Two years ago, 40-year-old preschool teacher Che Eang presented an ultimatum to her community: Either build a safer school for the 30 primary school children she teaches, or she quits.
“I told them that I will stop teaching, because it was so difficult,” said Che Eang, pointing to a nearby house that doubled as a makeshift school for her students. Citing a long list of hazards and shortcomings – from rain, dust, bare-bones construction, and even aggressive dogs (one of her pupils was bitten) – the beleaguered educator had had enough.
Today, Che Eang looks forward to each day of teaching at her community’s new school in Phnom Prasat village in Banteay Meanchey province. She is hopeful for a bright future for her young students.
Built by the community it serves, Phnom Prasat’s is one of 500 community preschools nationwide supported by the Early Child Education Project. It is funded by the multi-donor Global Partnership for Education and administered by the World Bank, in partnership with project implementers the Ministry of Education, Youth and Sport.
Communities always wanted to have their own preschools. In the example of Phnom Prasat, parents were reluctant to send their children to the public preschool as it requires crossing a highway – a dangerous task for small children. The community should have its own preschool, said parents, and the community can build it. Through the project, representatives of the communes are trained to monitor the construction of the schools.
Tith Sokhon, Director of Tountean public preschool in the Soutr Nikhom district of Siem Reap province, listed the benefits of attending preschool: development of skills, regular exercise, and practicing good hygiene; developing morals and learning respect; participating in activities that encourage collaboration; improving thinking skills, and gaining proficiency in the Khmer language.
Graduates of preschools are popular with Grade 1 teachers such as Vay Chanthy at Komrou primary school. “A student who went through preschool catches lessons very fast,” said Chanthy, adding that former preschoolers sail through the next grade. In contrast, only half of those who did not go to preschool pass Grade 1, and often find the first few months of school difficult.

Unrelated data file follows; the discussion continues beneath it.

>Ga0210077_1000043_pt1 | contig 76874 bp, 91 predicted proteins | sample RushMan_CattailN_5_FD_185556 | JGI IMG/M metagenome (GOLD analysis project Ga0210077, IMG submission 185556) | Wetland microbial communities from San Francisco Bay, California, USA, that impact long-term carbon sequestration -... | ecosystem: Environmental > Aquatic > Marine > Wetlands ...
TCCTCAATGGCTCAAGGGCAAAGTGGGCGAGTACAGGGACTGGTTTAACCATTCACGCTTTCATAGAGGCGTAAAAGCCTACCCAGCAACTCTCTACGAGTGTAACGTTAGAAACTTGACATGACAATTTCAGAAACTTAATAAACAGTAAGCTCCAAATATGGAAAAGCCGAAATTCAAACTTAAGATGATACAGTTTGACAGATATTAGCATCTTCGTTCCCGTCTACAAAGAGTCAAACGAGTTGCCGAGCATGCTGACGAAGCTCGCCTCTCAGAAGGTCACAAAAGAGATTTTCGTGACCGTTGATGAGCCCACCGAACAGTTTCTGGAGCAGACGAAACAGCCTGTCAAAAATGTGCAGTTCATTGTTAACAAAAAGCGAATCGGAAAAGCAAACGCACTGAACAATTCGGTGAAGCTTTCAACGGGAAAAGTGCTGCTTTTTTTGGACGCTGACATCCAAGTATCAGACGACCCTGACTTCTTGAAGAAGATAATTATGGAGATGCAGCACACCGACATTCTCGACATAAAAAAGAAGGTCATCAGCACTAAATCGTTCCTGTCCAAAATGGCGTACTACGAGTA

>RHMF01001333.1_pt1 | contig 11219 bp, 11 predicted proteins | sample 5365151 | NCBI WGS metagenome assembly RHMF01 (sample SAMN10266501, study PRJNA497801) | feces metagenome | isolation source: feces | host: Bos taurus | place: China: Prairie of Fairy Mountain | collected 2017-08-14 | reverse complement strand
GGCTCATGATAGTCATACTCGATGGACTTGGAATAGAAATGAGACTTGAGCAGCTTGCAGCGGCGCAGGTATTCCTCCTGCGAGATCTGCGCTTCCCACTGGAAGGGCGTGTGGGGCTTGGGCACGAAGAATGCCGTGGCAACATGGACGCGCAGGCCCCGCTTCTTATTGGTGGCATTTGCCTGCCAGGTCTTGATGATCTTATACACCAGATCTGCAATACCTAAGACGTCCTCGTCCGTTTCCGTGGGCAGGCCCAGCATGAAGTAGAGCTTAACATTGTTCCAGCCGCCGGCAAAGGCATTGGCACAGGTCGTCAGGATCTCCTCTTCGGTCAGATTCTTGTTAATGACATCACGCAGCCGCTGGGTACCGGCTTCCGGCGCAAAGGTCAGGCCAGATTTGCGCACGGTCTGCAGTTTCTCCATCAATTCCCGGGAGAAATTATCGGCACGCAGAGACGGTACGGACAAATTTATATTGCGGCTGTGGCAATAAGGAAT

In addition to building schools, the Early Child Education Project trains pregnant mothers on first aid, cooking nutritious food, and proper hygiene such as washing hands, among others, for both a healthy pregnancy and children.
So far, the project is reaping results. For example:
- By June 2017, some 100 formal schools and 1,000 community-based new preschool facilities have opened.
- More than 47% of children between 3-5 years old are now enrolled in preschools, both in urban and rural districts. By May 2017, more than 125,000 students between 3-5 years old have directly benefited from the project.
- More than 3,800 community-based early child education teachers and mothers have been trained on health-care, school construction, and child-rearing skills.
The government hopes that this marks just the beginning of more progress for future generations. That is why H.E. Dr. Hang Chhuon Naron, the Minister of Education, Youth and Sport, continues to encourage parents to pay more care to the early years of child rearing, from pregnancy to the 3-year mark – regarded as the golden years for developing physical and mental health.
Said Minister Naron, confident that early childhood education opens worlds of opportunities: “Parents should allow their children to attend preschools, which is the foundation for their success in pursuing primary, secondary and higher education.”